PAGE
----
in: Journal of Globalization and Development Policy 13(1), 1-30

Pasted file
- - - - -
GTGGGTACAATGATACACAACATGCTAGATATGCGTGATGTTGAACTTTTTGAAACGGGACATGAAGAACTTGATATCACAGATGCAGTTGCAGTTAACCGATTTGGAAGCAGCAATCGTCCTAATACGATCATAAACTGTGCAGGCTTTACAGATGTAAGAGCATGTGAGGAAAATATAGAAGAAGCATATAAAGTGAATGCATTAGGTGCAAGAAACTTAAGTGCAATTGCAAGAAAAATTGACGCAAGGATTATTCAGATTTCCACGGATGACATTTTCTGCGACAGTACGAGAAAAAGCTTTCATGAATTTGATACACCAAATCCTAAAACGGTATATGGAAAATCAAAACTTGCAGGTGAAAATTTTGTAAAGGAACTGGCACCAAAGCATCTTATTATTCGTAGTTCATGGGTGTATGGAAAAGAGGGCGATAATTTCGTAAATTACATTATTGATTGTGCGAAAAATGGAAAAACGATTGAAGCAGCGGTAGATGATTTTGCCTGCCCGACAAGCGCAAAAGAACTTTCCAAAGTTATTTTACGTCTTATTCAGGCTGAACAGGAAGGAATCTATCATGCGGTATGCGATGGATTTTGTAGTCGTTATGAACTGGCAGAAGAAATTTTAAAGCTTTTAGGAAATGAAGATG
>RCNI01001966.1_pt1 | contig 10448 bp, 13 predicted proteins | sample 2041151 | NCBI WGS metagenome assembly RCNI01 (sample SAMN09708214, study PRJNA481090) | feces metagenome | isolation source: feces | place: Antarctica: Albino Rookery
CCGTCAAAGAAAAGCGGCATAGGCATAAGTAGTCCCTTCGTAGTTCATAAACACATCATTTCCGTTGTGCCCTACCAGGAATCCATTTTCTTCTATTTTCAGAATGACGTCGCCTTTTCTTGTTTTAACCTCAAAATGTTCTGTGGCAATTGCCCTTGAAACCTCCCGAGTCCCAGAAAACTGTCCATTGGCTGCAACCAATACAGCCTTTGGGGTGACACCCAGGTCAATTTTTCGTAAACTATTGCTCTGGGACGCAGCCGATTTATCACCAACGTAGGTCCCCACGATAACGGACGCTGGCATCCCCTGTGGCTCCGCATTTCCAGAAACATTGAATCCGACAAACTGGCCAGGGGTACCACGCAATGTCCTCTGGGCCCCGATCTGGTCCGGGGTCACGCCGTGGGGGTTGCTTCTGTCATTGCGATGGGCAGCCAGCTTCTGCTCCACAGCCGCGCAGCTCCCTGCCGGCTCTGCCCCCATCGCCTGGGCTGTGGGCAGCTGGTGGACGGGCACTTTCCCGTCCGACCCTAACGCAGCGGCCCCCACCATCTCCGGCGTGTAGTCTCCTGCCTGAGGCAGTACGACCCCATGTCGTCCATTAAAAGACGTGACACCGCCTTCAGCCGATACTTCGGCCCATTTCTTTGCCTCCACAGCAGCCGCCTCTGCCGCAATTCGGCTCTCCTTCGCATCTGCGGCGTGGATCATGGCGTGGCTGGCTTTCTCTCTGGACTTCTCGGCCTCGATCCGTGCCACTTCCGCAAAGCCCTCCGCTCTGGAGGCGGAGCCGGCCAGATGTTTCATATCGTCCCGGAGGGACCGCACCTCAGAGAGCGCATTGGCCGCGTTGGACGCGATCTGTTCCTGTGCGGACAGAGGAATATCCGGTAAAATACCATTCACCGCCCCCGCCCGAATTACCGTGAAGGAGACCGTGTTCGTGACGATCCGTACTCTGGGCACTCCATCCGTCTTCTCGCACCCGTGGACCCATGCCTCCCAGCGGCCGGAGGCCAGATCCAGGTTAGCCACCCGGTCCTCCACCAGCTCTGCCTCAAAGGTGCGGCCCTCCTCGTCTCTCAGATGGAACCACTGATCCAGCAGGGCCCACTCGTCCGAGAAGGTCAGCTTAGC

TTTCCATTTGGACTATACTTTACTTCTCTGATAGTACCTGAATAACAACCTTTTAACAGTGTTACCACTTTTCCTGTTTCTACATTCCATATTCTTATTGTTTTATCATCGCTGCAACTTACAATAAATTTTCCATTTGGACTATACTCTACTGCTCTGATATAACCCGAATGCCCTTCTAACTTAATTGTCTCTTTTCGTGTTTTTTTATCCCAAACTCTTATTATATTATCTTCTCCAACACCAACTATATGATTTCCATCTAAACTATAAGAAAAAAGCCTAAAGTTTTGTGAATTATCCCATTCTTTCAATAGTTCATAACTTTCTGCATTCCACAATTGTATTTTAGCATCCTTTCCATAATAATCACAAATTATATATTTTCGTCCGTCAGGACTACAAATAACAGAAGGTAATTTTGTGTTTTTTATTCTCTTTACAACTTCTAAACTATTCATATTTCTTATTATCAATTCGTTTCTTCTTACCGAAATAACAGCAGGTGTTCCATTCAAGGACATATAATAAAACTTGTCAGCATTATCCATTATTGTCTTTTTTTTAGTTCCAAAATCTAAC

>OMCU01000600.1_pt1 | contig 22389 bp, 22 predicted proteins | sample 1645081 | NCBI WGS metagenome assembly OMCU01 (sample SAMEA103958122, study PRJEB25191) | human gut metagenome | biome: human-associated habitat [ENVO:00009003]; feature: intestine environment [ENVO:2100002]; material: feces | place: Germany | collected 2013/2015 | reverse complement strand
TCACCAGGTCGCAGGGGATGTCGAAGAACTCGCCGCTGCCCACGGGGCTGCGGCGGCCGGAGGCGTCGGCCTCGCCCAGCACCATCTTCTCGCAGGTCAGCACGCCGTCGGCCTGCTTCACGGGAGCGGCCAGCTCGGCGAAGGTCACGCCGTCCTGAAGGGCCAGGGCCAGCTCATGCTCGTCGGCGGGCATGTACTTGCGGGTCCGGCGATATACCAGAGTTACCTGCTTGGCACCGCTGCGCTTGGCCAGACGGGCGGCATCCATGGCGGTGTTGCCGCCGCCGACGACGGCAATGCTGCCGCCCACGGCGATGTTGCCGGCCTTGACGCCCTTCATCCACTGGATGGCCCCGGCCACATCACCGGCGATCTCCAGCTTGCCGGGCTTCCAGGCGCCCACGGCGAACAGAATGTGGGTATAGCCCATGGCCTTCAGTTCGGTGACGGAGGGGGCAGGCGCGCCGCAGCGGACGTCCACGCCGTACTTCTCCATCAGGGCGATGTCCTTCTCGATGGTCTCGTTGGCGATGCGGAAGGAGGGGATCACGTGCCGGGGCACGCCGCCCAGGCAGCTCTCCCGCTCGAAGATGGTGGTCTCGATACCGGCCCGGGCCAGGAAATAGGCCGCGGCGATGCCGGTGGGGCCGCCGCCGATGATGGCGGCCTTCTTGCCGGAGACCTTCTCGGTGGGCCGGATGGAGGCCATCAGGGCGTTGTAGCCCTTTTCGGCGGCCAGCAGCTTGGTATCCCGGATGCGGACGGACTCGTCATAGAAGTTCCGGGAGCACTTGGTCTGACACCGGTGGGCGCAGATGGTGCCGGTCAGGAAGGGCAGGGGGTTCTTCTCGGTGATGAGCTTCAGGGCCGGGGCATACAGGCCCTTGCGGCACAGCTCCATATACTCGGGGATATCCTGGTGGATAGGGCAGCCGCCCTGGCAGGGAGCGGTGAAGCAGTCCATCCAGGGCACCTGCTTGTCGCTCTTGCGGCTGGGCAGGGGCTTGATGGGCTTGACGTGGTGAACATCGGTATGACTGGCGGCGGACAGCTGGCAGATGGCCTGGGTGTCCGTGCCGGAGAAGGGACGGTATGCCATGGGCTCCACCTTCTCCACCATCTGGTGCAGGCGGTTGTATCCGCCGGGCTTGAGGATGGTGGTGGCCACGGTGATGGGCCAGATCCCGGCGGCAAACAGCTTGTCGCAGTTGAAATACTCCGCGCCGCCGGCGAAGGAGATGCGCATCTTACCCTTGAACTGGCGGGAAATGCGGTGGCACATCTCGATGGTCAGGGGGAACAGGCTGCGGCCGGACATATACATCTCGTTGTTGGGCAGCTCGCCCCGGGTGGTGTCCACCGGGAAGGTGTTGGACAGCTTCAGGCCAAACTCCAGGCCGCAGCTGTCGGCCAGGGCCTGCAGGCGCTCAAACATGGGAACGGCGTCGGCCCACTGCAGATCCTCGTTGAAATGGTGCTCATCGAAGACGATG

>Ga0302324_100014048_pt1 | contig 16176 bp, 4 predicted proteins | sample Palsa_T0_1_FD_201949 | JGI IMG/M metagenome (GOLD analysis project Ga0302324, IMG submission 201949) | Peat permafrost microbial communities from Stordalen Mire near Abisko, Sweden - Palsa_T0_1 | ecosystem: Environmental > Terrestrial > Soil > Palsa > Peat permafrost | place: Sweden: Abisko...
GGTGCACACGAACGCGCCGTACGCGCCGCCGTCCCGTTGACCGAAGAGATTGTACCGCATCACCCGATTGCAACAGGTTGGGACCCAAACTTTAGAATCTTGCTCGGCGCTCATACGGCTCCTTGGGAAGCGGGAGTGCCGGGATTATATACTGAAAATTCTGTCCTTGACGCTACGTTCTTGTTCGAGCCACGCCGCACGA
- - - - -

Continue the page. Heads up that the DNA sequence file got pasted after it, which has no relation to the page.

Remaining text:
Although climate change poses a serious threat to macrofinancial stability and economic development, the global financial safety has so far failed to sufficiently address this challenge. This article reviews the extent to which the International Monetary Fund (IMF) has started to integrate climate change in its analytical and operational frameworks, showing significant shortcomings in addressing the risks emanating from climate change. Regional financing arrangements (RFAs) have to date not engaged or only very little in addressing climate-related risks. Against this backdrop, this article argues that the IMF and also RFAs need to climate-proof their policies and frameworks and puts forward eight recommendations: (i) mainstream systematic and transparent assessments of climate-related financial risks in all operations; (ii) introduce consistent, systematic, and universal appraisal and treatment of physical and transition risks in surveillance and monitoring for all countries; (iii) ensure that all policy recommendations are aligned with the Paris climate goals; (iv) advance disclosure of climate-related financial risks and promote sustainable finance and investment practices; (v) support member countries in mainstreaming climate risk analysis in public financial management; (vi) support climate-vulnerable countries in dealing with debt sustainability problems; (vii) develop lending instruments for climate emergency financing; and (viii) in the case of the IMF, explore options to use SDRs to support climate-vulnerable countries.